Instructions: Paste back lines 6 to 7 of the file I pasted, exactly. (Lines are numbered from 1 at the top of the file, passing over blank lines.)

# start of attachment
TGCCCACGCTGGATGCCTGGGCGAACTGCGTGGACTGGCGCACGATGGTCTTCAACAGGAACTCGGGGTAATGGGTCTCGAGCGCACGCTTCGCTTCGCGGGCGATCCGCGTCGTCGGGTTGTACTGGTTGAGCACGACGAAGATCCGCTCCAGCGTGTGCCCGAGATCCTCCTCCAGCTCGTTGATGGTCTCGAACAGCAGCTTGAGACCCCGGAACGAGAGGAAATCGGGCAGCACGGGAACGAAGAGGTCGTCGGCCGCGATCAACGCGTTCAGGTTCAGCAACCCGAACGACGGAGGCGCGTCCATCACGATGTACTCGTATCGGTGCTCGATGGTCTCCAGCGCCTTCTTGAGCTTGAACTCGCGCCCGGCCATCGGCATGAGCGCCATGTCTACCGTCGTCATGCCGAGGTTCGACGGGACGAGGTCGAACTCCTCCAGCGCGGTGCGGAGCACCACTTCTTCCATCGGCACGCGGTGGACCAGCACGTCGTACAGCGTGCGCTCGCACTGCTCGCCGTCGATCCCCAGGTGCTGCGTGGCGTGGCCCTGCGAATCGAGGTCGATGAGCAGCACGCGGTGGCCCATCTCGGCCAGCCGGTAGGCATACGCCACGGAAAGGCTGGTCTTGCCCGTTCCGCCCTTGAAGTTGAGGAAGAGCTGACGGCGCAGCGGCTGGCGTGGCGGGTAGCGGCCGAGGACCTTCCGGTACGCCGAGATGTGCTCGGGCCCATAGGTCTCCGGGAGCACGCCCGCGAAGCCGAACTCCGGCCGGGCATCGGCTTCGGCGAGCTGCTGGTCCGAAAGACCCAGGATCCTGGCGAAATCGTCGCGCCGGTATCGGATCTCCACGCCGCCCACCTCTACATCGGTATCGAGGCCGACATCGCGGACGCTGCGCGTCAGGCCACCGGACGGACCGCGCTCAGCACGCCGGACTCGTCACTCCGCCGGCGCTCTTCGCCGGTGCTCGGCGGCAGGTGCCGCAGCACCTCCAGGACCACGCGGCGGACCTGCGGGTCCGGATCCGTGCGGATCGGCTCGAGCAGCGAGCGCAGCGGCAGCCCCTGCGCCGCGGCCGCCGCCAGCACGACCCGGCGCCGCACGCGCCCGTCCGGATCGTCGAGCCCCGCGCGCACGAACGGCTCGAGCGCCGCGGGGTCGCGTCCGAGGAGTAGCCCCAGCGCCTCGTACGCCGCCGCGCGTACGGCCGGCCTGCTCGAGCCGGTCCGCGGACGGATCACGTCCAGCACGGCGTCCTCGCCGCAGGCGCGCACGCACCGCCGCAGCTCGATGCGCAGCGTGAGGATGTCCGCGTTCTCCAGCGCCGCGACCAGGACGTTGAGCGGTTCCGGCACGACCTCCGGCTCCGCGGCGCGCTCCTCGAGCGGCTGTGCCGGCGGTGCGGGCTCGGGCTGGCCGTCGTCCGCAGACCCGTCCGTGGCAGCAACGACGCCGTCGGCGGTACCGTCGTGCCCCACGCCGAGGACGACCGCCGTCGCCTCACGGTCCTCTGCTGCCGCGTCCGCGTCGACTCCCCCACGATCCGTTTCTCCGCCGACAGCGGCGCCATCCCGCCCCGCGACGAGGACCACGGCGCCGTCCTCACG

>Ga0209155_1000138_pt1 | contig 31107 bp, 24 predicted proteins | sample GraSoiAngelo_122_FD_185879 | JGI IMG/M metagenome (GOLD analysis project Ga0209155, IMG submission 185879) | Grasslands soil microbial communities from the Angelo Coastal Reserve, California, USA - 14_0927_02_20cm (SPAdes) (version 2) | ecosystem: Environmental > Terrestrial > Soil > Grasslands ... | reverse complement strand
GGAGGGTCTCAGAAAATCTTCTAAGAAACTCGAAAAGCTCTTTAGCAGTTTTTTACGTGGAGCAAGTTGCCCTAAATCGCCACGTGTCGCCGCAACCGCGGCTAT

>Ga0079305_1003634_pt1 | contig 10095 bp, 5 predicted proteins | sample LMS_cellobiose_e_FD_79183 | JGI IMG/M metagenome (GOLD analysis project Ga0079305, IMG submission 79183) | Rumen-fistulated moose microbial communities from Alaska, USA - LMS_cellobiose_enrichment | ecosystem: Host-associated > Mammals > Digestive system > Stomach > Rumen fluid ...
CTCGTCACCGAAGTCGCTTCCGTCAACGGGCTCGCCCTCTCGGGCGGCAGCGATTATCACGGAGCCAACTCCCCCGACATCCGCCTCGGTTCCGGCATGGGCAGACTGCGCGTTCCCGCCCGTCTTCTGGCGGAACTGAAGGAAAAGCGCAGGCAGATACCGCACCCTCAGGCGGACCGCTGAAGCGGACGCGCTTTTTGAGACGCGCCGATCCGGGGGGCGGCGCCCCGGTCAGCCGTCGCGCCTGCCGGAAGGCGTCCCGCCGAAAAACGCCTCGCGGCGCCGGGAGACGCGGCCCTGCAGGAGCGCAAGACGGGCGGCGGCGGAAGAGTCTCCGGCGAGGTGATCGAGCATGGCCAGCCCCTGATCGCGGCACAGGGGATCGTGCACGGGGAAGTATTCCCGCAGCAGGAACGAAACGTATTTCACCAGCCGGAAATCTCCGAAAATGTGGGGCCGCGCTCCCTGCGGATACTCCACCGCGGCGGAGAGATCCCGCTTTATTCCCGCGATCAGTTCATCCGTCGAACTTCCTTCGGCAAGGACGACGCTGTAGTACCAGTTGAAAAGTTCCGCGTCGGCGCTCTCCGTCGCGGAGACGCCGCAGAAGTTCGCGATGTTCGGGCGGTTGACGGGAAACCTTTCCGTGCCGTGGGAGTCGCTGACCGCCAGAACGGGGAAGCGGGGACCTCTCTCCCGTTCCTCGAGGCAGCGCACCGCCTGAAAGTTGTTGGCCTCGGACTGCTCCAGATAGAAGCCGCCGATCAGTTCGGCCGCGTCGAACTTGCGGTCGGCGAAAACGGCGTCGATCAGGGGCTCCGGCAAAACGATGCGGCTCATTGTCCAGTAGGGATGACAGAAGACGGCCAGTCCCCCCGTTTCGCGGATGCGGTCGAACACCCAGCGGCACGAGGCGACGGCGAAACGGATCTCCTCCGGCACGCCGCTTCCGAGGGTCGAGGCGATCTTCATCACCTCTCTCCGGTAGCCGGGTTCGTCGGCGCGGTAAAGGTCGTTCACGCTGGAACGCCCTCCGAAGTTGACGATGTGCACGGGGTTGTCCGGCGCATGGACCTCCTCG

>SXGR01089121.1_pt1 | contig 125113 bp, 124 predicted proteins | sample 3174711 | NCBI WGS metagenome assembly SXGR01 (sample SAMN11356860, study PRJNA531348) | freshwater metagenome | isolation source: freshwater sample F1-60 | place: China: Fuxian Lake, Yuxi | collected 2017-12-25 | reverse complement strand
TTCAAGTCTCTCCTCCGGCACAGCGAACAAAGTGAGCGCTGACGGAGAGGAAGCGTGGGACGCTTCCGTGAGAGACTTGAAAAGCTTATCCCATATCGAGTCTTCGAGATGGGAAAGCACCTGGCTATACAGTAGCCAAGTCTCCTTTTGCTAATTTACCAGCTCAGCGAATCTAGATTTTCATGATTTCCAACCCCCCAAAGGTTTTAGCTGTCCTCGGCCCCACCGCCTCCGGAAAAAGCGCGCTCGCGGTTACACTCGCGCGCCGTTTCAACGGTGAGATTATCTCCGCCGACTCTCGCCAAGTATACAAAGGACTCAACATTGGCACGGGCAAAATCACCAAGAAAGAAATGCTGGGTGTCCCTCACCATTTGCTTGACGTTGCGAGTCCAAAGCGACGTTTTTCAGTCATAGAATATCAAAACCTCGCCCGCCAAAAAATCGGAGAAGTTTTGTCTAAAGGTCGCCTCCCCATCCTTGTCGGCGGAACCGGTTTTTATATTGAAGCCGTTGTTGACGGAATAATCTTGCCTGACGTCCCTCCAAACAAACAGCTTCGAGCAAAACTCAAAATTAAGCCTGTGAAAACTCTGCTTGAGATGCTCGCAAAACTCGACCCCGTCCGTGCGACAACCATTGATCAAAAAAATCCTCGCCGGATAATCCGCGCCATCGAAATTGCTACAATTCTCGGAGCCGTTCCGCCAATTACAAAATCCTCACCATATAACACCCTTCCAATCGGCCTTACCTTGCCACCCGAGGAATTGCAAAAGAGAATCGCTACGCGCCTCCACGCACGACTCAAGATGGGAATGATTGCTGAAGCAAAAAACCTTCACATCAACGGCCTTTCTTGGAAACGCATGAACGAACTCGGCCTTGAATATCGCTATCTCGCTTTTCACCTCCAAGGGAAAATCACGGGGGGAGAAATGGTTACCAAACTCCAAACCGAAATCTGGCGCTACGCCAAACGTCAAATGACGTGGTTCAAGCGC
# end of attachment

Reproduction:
>SXGR01089121.1_pt1 | contig 125113 bp, 124 predicted proteins | sample 3174711 | NCBI WGS metagenome assembly SXGR01 (sample SAMN11356860, study PRJNA531348) | freshwater metagenome | isolation source: freshwater sample F1-60 | place: China: Fuxian Lake, Yuxi | collected 2017-12-25 | reverse complement strand
TTCAAGTCTCTCCTCCGGCACAGCGAACAAAGTGAGCGCTGACGGAGAGGAAGCGTGGGACGCTTCCGTGAGAGACTTGAAAAGCTTATCCCATATCGAGTCTTCGAGATGGGAAAGCACCTGGCTATACAGTAGCCAAGTCTCCTTTTGCTAATTTACCAGCTCAGCGAATCTAGATTTTCATGATTTCCAACCCCCCAAAGGTTTTAGCTGTCCTCGGCCCCACCGCCTCCGGAAAAAGCGCGCTCGCGGTTACACTCGCGCGCCGTTTCAACGGTGAGATTATCTCCGCCGACTCTCGCCAAGTATACAAAGGACTCAACATTGGCACGGGCAAAATCACCAAGAAAGAAATGCTGGGTGTCCCTCACCATTTGCTTGACGTTGCGAGTCCAAAGCGACGTTTTTCAGTCATAGAATATCAAAACCTCGCCCGCCAAAAAATCGGAGAAGTTTTGTCTAAAGGTCGCCTCCCCATCCTTGTCGGCGGAACCGGTTTTTATATTGAAGCCGTTGTTGACGGAATAATCTTGCCTGACGTCCCTCCAAACAAACAGCTTCGAGCAAAACTCAAAATTAAGCCTGTGAAAACTCTGCTTGAGATGCTCGCAAAACTCGACCCCGTCCGTGCGACAACCATTGATCAAAAAAATCCTCGCCGGATAATCCGCGCCATCGAAATTGCTACAATTCTCGGAGCCGTTCCGCCAATTACAAAATCCTCACCATATAACACCCTTCCAATCGGCCTTACCTTGCCACCCGAGGAATTGCAAAAGAGAATCGCTACGCGCCTCCACGCACGACTCAAGATGGGAATGATTGCTGAAGCAAAAAACCTTCACATCAACGGCCTTTCTTGGAAACGCATGAACGAACTCGGCCTTGAATATCGCTATCTCGCTTTTCACCTCCAAGGGAAAATCACGGGGGGAGAAATGGTTACCAAACTCCAAACCGAAATCTGGCGCTACGCCAAACGTCAAATGACGTGGTTCAAGCGC